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Hotel Medea - Up All Night With The Brazilian Fringe Sensation

One of the defining hits of this year's Edinburgh Festival Fringe has
been Hotel Medea, the six-hour all-night version of the Greek Medea
myth that runs each weekend in August from midnight until dawn.
Produced by Anglo-Brazilian theatre company Zecora Ura in association
with London-based, Yemen-born director and performer Persis Jade
Maravala, who plays Medea as well as co-directing with Zecora Ura's
Jorge Lopes Ramos, Hotel Medea is a disorienting experiential whirlwind
that puts the audience in the thick of the action, from the rave-like
fiesta of love, death and colonialism that opens the first two hours,
to the after-hours dream-state of a dormitory bunk-bed where you're
stroked to sleep by nurse-maids as a very personal war rages close by.

As a piece of theatre Hotel Medea is all-consuming. This isn't just the
case for the audience too, but also for Maravala and Ramos, who've
spent the last six years creating what is clearly a labour of love. As
with so much great art, however, Hotel Medea was born out of adversity
when the company Maravala ran imploded, while a similarly disillusioned
Ramos looked for different ways of working after scoring a commercial
hit with Zecora Ura's Brazilian version of Shakespeare's The Tempest.
Once these two very different directors eventually agreed to work
together, the decision for Hotel Medea to be the sense-assaulting
upside-down epic it has become was one of the earliest steps in the
long journey to the show's eventual staging.

“We didn't know what manner we were going to do the show in when we
decided to do it,” Maravala admits. “The manner grew with us in a way.
The only thing Jorge had decided was that he wanted to tackle the myth
of Medea, and what interested me in getting involved was that, at that
time, there was the whole war on terror that had established itself
firmly in our minds, and people from different countries were being
talked about as being dangerous. That reminded me of Medea, who was
perpetually in exile, and of how terrifying and dangerous women can be
for men. So my main interest in Medea as a woman was as a terrorist. In
terms of Greek mythology she's the most subversive of characters, and
she gets away with it.”

Work began on the show in Brazil, where it grew into a smaller piece
called Lament For Medea. It was then that the pair hit upon the idea to
keep the audience up all night,” says Maravala. “The more I looked into
Brazilian rhythms for the movement of the show, the more I discovered
they were created to make you stay up all night. They work on the brain
in a certain way to keep you going, which I thought was amazing, but I
didn't take them lightly. I absorbed myself in these ritualistic
movements to try and understand them.”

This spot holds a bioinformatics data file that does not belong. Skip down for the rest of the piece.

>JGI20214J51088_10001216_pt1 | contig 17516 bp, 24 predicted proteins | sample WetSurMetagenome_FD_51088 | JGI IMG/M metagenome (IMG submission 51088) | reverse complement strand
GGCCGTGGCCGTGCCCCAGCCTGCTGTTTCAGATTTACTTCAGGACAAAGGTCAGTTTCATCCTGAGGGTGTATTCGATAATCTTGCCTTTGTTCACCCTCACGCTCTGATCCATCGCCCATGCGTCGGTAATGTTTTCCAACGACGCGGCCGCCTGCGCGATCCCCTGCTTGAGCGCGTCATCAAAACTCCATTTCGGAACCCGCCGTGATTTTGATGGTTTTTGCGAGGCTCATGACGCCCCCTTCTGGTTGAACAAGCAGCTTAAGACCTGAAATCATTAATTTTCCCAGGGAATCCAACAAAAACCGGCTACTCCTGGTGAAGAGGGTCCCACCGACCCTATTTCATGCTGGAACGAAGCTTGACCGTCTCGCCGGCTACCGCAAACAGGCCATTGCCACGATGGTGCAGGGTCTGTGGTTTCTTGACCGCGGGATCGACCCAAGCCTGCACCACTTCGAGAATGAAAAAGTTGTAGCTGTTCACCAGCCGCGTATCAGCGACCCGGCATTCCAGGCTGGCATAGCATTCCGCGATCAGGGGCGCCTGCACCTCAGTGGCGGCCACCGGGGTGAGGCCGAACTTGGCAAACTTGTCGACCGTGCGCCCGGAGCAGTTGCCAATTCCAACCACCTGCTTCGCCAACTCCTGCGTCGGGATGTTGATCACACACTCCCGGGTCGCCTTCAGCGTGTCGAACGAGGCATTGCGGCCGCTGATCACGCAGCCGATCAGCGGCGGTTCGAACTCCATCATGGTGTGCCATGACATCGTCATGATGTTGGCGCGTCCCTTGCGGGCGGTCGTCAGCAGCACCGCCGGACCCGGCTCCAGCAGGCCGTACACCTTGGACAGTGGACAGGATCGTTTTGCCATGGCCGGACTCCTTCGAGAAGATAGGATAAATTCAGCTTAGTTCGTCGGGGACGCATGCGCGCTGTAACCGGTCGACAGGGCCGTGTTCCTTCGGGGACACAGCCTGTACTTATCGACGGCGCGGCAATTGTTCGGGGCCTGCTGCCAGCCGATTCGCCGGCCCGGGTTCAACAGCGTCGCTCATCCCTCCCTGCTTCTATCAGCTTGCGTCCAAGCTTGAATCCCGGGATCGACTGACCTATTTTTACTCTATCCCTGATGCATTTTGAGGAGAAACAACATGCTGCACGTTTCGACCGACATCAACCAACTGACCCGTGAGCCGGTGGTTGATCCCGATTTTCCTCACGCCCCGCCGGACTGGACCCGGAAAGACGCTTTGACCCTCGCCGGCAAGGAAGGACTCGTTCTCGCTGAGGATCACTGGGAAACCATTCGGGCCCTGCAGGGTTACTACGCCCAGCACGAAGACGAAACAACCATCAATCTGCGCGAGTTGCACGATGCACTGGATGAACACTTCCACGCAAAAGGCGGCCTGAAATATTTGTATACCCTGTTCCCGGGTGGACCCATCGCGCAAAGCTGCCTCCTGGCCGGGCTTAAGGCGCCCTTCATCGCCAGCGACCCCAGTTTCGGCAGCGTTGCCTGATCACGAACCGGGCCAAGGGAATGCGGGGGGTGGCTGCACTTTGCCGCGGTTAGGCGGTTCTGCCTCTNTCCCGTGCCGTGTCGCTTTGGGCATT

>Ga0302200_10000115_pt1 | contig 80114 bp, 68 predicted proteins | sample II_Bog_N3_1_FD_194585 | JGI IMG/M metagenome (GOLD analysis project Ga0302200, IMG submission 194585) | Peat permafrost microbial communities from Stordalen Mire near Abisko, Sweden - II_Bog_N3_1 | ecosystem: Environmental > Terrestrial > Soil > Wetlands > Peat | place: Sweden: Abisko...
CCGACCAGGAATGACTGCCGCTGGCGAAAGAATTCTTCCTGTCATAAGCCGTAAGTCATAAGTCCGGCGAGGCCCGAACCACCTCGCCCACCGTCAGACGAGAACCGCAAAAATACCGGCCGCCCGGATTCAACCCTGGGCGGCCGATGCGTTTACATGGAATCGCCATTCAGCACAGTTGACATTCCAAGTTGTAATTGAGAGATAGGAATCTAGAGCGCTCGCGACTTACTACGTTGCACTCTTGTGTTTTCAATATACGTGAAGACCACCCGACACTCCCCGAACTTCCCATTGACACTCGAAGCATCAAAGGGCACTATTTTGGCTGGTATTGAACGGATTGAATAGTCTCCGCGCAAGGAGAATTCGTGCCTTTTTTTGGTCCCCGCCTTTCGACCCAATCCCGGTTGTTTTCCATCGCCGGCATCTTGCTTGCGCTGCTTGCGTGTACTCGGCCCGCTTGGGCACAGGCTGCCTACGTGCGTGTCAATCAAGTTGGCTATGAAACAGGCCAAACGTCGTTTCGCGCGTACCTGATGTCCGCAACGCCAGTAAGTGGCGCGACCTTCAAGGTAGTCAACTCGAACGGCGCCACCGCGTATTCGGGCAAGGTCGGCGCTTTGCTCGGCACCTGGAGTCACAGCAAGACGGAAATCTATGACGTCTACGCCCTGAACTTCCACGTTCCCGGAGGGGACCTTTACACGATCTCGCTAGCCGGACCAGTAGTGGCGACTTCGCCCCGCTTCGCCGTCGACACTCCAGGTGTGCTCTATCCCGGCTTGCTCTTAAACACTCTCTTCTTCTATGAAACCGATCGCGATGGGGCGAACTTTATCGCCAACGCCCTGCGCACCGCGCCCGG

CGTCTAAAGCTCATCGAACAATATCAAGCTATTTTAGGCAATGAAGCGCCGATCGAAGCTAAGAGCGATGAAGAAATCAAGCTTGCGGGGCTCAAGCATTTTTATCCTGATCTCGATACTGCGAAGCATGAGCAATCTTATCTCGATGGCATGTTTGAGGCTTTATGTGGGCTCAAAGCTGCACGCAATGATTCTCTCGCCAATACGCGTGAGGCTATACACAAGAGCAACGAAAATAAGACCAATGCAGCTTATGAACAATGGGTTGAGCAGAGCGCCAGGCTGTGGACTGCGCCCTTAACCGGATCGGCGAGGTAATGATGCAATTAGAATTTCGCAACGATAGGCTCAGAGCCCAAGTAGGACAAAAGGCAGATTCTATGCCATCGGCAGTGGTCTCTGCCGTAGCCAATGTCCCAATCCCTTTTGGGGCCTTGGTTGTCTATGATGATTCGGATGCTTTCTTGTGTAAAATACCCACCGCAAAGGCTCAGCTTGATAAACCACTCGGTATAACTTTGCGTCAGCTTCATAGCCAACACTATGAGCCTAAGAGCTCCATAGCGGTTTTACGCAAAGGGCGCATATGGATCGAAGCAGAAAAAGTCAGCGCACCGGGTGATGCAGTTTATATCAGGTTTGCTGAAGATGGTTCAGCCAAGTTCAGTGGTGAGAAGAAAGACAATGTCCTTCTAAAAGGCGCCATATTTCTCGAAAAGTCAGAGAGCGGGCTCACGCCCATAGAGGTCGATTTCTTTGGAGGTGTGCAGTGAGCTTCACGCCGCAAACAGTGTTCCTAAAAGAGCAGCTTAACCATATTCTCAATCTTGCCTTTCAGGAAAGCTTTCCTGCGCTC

In this way, Maravala and Ramos' working methods are completely
different. Where Maravala is rooted in physical creative processes
derived from Jerzy Grotowsky, Ramos is much more lateral and open to
outside influence. The tension between the two, however, is what makes
Hotel Medea so electric.

“I was at a crossroads after The Tempest,” Ramos explains, “and knew
that we could either carry on making work in a way that fitted in with
funding and production systems, or that I could do something that was
the opposite extreme and try and make work that was almost impossible
to put on.”

Ramos founded Zecora Ura while studying European theatre at Rose
Bruford College after leaving a then politically tumultuous Brazil on
advice of his actor father after many of his peers disappeared. Since
then, Ramos has kept company offices in both east London and Rio de
Janeiro Given the sheer scale of the leap in the dark of Hotel Medea,
bodies previously supportive of the company almost universally said no
to the project. Eventually Salisbury International Festival took a risk
at much the same time as Zecora Ura's host theatre in Rio took a
similar chance.

“It was pretty fraught at the beginning,” says Maravala, “because we
were both in crisis point at the same time, and I was even questioning
what was the point of being an artist. But when I first went to Brazil
I recognised there was something there, even though my axis is
completely vertical and Jorge's is completely lateral.”

Early versions of Hotel Medea appeared at the Arcola Theatre in
London's east end and in Brazil. Despite the show's current must-see
status, however, it is far from finished.

“We still rehearse and train every day,” says Maravala, “and there are
parts of it now that are completely different to how they were when we
first arrived in Edinburgh.”

This intense desire by Maravala and Ramos to create work on their own
terms has clearly paid off in spades, and beyond Hotel Medea, they are
already plotting their next collaboration.

“Woyzeck,” says Maravala.

“On safari,” Ramos picks up.

While both parties are determined this latest project won't take six
years to bear fruit, with a premiere already pencilled in for 2014,
Maravala and Ramos' healthy creative friction looks set to continue.

As Maravala puts it, “We still have plenty to argue about.”

Hotel Medea, Summerhall, August 19-20 and August 26-28

The Herald, August 19th 2011

ends

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